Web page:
The 2021 Delos Rules of Arbitration came into effect on 1 November 2021, the first major revision since the institution was established in 2014. The updated rules introduce a number of innovations aimed at maximising the time and cost efficiency of arbitrations. Most notably, Delos has introduced a unique Compliance Reinforcement Mechanism aimed at promoting greater voluntary compliance with awards, which earned a nomination for the 2022 GAR Award for Innovation. The 2021 Rules also introduce updates in areas such as joinder and consolidation, the disclosure of third-party funding, and changes to the Delos “safe seat” regime.
Delos Dispute Resolution, an independent arbitral institution established by arbitration practitioners in Paris, seeks to improve the user-experience for arbitration participants by using innovation to increase time and cost efficiency. The institution has launched a number of cutting-edge initiatives since it was established, including its Open Access Arbitrator Database, aimed at improving diversity in arbitrator appointments.
Compliance Reinforcement Mechanism
The introduction of the Compliance Reinforcement Mechanism (article 16 and Appendix 6) is the most notable feature of the 2021 Rules. It aims to tackle a growing trend of non-compliance with awards and reflects a desire on Delos’ part to continue to support parties in the post-award phase of a dispute, where other institutions typically cease their involvement once the award is rendered.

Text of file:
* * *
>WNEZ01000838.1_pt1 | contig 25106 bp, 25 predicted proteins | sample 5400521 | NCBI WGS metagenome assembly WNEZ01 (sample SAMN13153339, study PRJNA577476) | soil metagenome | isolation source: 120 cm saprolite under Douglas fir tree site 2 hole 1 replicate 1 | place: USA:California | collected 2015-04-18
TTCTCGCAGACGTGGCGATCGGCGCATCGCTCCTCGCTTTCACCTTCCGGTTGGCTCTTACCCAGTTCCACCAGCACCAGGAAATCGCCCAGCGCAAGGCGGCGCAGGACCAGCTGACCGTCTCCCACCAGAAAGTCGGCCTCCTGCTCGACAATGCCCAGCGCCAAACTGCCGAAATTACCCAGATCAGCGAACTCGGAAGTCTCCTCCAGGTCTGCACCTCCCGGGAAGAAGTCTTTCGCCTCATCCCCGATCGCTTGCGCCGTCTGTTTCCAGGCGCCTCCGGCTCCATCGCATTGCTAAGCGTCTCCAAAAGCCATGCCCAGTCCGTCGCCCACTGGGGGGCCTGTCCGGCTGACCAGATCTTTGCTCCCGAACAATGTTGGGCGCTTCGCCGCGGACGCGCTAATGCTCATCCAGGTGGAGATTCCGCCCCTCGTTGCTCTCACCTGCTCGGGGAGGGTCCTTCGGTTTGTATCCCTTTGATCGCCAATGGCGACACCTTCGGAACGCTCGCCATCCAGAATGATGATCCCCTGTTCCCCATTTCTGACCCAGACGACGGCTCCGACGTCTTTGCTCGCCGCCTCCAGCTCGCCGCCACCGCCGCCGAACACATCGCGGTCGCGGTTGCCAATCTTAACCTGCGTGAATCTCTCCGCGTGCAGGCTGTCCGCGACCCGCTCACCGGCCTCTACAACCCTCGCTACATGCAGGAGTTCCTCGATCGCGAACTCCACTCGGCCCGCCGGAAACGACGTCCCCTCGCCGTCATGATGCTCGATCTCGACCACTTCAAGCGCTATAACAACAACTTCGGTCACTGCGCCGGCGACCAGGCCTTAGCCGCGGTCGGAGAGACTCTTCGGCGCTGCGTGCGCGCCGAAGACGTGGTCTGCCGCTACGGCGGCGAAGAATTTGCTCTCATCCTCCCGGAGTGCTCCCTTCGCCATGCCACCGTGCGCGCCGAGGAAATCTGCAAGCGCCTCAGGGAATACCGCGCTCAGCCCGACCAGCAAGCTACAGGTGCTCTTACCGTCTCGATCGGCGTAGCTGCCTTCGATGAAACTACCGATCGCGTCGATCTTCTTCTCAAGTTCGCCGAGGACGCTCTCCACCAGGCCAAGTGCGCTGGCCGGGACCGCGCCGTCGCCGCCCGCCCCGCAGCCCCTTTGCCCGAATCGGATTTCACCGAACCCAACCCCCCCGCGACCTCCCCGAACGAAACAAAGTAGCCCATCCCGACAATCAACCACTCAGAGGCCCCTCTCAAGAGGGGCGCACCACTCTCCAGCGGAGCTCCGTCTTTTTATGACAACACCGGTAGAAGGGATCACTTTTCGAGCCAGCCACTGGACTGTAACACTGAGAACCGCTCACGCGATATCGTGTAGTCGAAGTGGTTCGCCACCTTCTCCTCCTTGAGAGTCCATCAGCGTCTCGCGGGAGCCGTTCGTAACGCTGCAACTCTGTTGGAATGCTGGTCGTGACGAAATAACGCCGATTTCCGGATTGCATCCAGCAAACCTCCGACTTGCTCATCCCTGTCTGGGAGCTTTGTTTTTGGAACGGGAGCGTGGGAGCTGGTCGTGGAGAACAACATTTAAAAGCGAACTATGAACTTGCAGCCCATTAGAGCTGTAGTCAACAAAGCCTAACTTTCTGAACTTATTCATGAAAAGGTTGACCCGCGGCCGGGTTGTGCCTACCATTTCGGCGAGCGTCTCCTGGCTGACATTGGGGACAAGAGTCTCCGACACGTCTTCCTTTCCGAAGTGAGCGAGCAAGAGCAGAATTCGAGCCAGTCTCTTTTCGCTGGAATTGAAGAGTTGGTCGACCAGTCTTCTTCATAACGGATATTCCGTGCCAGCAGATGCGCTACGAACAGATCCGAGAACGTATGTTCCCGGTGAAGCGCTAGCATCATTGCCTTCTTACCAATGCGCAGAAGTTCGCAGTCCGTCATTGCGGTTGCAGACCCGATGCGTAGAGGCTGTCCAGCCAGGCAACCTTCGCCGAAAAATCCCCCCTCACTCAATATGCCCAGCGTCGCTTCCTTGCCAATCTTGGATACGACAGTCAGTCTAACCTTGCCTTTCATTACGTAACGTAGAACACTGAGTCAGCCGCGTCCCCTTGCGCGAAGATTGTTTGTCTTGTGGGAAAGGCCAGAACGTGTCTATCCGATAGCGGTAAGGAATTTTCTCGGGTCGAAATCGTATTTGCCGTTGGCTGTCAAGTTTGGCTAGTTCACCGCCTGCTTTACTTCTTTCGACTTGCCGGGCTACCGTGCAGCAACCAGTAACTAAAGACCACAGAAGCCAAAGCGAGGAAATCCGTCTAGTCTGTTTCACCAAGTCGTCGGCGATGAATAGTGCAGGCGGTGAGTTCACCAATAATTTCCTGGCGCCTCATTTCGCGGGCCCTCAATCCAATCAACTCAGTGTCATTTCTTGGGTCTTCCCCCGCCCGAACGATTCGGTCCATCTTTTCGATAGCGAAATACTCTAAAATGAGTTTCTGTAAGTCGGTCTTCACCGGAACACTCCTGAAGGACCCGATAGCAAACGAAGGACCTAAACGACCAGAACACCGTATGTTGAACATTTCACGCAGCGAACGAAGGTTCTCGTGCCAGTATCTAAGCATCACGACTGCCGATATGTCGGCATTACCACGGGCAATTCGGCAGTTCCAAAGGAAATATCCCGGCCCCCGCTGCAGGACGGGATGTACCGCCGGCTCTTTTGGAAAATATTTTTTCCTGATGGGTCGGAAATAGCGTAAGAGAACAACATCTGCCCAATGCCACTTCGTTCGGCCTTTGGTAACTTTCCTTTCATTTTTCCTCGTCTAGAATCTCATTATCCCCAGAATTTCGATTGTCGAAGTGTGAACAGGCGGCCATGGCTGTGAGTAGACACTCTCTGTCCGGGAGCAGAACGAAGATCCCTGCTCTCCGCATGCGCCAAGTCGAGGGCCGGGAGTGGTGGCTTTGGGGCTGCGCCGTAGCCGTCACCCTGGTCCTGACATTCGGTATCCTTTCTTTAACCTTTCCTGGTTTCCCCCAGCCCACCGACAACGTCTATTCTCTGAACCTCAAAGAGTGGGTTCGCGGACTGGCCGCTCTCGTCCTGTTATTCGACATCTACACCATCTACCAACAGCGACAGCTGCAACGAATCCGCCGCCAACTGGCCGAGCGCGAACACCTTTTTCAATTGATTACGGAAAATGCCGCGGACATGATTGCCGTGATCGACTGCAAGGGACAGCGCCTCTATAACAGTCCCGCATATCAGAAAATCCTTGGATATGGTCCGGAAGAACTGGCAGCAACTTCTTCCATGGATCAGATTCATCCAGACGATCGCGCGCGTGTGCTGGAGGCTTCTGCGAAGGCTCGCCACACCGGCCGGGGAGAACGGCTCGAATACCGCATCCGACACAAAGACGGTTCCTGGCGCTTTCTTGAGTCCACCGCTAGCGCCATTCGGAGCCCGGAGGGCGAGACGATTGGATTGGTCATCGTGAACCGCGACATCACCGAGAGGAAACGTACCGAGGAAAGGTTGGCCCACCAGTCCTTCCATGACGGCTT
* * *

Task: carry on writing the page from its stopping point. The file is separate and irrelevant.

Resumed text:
The Compliance Reinforcement Mechanism enables an award creditor to apply to Delos to publish a “Compliance Failure Notice” on its website when an award debtor fails to comply with an award. This can only be done after the time-limits for recourse against the award have expired at the seat of the arbitration without the award having been annulled. The Compliance Failure Notice will contain the names and nationalities of the parties (although a recent amendment allows non-defaulting parties to exclude these details), details about the award, and the extent of the failure to comply. The notice will also contain a brief statement (200 words or fewer) from both parties if they choose to submit one. In essence, it adopts a “name and shame” approach intended to persuade award debtors to pay up.
The mechanism applies by default under the 2021 Rules unless the arbitration agreement was concluded before 1 November 2021 or the parties opt-out. Parties may also opt–in in their arbitration agreement or during the course of their dispute.
Following an application from an award creditor, Delos will invite the award debtor to respond, and the parties will be permitted one round of responses or updates to their proposed notice statements. Delos will then decide whether to publish the Compliance Failure Notice and give brief reasons for its decision. Once published, the notice may be varied by application to Delos following the same process. The parties are at liberty to amend their notice statements at any time, and the award creditor may remove or reduce the level of non-compliance stated in the Compliance Failure Notice.